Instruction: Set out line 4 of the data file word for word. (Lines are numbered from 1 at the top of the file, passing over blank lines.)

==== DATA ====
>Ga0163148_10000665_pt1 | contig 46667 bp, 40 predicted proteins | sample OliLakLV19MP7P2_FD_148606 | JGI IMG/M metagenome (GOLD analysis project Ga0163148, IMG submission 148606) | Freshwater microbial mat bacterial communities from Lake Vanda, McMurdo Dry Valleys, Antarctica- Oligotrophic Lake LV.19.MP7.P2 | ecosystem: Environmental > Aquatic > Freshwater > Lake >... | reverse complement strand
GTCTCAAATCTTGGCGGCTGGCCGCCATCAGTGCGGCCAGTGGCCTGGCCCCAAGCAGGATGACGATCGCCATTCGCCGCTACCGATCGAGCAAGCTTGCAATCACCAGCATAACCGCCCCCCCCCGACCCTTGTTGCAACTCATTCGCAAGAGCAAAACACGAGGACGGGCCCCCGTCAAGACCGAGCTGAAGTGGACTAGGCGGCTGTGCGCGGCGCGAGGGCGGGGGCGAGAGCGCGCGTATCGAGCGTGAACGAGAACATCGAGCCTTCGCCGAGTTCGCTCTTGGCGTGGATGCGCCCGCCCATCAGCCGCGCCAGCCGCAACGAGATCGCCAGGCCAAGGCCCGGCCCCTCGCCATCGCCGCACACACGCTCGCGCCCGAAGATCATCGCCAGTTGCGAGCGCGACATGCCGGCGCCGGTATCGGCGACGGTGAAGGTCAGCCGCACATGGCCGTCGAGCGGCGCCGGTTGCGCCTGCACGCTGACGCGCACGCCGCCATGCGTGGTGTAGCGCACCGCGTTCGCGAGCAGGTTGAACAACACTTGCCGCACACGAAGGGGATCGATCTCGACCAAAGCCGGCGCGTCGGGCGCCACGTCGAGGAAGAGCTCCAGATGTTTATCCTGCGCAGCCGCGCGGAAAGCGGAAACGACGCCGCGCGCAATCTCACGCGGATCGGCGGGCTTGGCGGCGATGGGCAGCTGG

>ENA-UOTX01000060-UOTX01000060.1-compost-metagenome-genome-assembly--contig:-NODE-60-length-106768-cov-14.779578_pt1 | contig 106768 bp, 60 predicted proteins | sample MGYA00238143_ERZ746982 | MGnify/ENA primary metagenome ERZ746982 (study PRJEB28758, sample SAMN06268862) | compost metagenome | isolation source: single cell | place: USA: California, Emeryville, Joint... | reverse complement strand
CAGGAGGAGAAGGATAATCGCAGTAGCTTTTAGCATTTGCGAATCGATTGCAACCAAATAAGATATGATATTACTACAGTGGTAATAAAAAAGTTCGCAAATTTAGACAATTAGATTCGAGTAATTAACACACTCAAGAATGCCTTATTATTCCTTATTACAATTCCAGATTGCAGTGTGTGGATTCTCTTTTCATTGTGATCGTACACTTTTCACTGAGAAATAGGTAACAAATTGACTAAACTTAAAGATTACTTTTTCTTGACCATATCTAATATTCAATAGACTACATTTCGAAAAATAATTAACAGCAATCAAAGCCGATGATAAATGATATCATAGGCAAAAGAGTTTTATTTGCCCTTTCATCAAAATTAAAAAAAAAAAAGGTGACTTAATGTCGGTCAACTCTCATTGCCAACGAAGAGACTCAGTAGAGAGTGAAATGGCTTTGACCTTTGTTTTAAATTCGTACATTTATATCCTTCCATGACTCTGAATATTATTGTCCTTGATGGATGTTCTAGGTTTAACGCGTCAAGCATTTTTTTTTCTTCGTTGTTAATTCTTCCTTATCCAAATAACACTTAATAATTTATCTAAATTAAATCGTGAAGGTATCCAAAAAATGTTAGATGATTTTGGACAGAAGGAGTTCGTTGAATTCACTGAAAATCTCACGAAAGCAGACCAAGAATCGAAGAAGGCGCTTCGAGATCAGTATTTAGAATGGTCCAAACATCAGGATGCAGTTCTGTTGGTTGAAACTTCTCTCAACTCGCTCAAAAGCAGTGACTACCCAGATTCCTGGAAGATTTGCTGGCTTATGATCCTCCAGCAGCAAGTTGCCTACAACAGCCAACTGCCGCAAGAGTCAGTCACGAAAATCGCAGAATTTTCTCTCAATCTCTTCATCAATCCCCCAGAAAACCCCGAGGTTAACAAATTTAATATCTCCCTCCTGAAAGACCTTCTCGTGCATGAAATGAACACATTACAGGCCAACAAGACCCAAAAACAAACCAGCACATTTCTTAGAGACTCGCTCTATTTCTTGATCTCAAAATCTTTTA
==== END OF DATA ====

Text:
CAGGAGGAGAAGGATAATCGCAGTAGCTTTTAGCATTTGCGAATCGATTGCAACCAAATAAGATATGATATTACTACAGTGGTAATAAAAAAGTTCGCAAATTTAGACAATTAGATTCGAGTAATTAACACACTCAAGAATGCCTTATTATTCCTTATTACAATTCCAGATTGCAGTGTGTGGATTCTCTTTTCATTGTGATCGTACACTTTTCACTGAGAAATAGGTAACAAATTGACTAAACTTAAAGATTACTTTTTCTTGACCATATCTAATATTCAATAGACTACATTTCGAAAAATAATTAACAGCAATCAAAGCCGATGATAAATGATATCATAGGCAAAAGAGTTTTATTTGCCCTTTCATCAAAATTAAAAAAAAAAAAGGTGACTTAATGTCGGTCAACTCTCATTGCCAACGAAGAGACTCAGTAGAGAGTGAAATGGCTTTGACCTTTGTTTTAAATTCGTACATTTATATCCTTCCATGACTCTGAATATTATTGTCCTTGATGGATGTTCTAGGTTTAACGCGTCAAGCATTTTTTTTTCTTCGTTGTTAATTCTTCCTTATCCAAATAACACTTAATAATTTATCTAAATTAAATCGTGAAGGTATCCAAAAAATGTTAGATGATTTTGGACAGAAGGAGTTCGTTGAATTCACTGAAAATCTCACGAAAGCAGACCAAGAATCGAAGAAGGCGCTTCGAGATCAGTATTTAGAATGGTCCAAACATCAGGATGCAGTTCTGTTGGTTGAAACTTCTCTCAACTCGCTCAAAAGCAGTGACTACCCAGATTCCTGGAAGATTTGCTGGCTTATGATCCTCCAGCAGCAAGTTGCCTACAACAGCCAACTGCCGCAAGAGTCAGTCACGAAAATCGCAGAATTTTCTCTCAATCTCTTCATCAATCCCCCAGAAAACCCCGAGGTTAACAAATTTAATATCTCCCTCCTGAAAGACCTTCTCGTGCATGAAATGAACACATTACAGGCCAACAAGACCCAAAAACAAACCAGCACATTTCTTAGAGACTCGCTCTATTTCTTGATCTCAAAATCTTTTA